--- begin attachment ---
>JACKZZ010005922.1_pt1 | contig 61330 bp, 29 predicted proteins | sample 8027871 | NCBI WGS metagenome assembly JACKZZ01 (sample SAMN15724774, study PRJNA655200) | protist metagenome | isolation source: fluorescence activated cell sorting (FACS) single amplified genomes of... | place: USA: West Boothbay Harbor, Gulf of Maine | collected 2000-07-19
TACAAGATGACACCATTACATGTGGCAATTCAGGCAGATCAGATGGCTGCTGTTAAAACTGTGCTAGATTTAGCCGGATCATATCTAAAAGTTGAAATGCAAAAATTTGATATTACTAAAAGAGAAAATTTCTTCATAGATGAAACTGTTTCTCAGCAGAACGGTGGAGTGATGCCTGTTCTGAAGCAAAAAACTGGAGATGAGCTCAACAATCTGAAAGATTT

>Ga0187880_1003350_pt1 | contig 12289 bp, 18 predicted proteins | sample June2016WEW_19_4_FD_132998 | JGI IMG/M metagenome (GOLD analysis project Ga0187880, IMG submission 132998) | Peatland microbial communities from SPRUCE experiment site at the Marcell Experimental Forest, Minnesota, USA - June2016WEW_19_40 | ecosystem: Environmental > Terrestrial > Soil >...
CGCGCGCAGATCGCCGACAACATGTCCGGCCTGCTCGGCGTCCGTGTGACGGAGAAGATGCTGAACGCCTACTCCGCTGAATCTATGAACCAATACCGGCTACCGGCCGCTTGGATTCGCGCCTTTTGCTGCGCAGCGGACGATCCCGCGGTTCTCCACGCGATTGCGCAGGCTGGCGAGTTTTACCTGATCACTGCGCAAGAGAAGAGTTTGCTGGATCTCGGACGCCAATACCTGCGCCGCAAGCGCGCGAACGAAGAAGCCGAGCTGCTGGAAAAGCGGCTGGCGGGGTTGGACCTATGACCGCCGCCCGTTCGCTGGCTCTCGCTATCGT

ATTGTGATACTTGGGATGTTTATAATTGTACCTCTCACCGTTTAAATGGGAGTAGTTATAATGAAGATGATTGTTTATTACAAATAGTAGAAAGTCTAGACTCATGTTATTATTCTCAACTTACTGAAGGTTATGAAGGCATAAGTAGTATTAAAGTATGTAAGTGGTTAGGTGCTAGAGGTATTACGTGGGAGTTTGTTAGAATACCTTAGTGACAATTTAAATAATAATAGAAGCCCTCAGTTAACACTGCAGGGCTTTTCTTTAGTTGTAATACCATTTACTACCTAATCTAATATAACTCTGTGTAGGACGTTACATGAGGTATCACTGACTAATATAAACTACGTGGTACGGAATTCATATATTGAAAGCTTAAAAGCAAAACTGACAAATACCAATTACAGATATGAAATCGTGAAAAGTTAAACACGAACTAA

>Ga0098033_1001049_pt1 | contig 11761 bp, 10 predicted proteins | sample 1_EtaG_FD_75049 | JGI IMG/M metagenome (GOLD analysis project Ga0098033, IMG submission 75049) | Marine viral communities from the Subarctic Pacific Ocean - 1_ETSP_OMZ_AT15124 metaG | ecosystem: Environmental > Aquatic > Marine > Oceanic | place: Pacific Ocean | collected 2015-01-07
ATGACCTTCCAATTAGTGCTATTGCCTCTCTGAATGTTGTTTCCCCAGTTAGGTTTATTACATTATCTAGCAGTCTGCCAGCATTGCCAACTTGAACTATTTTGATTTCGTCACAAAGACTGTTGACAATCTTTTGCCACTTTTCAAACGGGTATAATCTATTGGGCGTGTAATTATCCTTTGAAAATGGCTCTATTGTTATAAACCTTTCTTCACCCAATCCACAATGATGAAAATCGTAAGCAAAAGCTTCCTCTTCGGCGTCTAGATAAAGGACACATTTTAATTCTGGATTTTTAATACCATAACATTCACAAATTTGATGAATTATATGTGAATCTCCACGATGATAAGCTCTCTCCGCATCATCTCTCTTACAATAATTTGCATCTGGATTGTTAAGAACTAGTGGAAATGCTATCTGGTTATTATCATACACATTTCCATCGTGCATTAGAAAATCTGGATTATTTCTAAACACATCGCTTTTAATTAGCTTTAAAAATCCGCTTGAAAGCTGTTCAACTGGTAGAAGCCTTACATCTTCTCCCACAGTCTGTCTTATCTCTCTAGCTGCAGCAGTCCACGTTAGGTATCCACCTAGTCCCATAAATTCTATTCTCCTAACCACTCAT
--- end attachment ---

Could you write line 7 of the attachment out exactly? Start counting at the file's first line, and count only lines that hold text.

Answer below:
ATGACCTTCCAATTAGTGCTATTGCCTCTCTGAATGTTGTTTCCCCAGTTAGGTTTATTACATTATCTAGCAGTCTGCCAGCATTGCCAACTTGAACTATTTTGATTTCGTCACAAAGACTGTTGACAATCTTTTGCCACTTTTCAAACGGGTATAATCTATTGGGCGTGTAATTATCCTTTGAAAATGGCTCTATTGTTATAAACCTTTCTTCACCCAATCCACAATGATGAAAATCGTAAGCAAAAGCTTCCTCTTCGGCGTCTAGATAAAGGACACATTTTAATTCTGGATTTTTAATACCATAACATTCACAAATTTGATGAATTATATGTGAATCTCCACGATGATAAGCTCTCTCCGCATCATCTCTCTTACAATAATTTGCATCTGGATTGTTAAGAACTAGTGGAAATGCTATCTGGTTATTATCATACACATTTCCATCGTGCATTAGAAAATCTGGATTATTTCTAAACACATCGCTTTTAATTAGCTTTAAAAATCCGCTTGAAAGCTGTTCAACTGGTAGAAGCCTTACATCTTCTCCCACAGTCTGTCTTATCTCTCTAGCTGCAGCAGTCCACGTTAGGTATCCACCTAGTCCCATAAATTCTATTCTCCTAACCACTCAT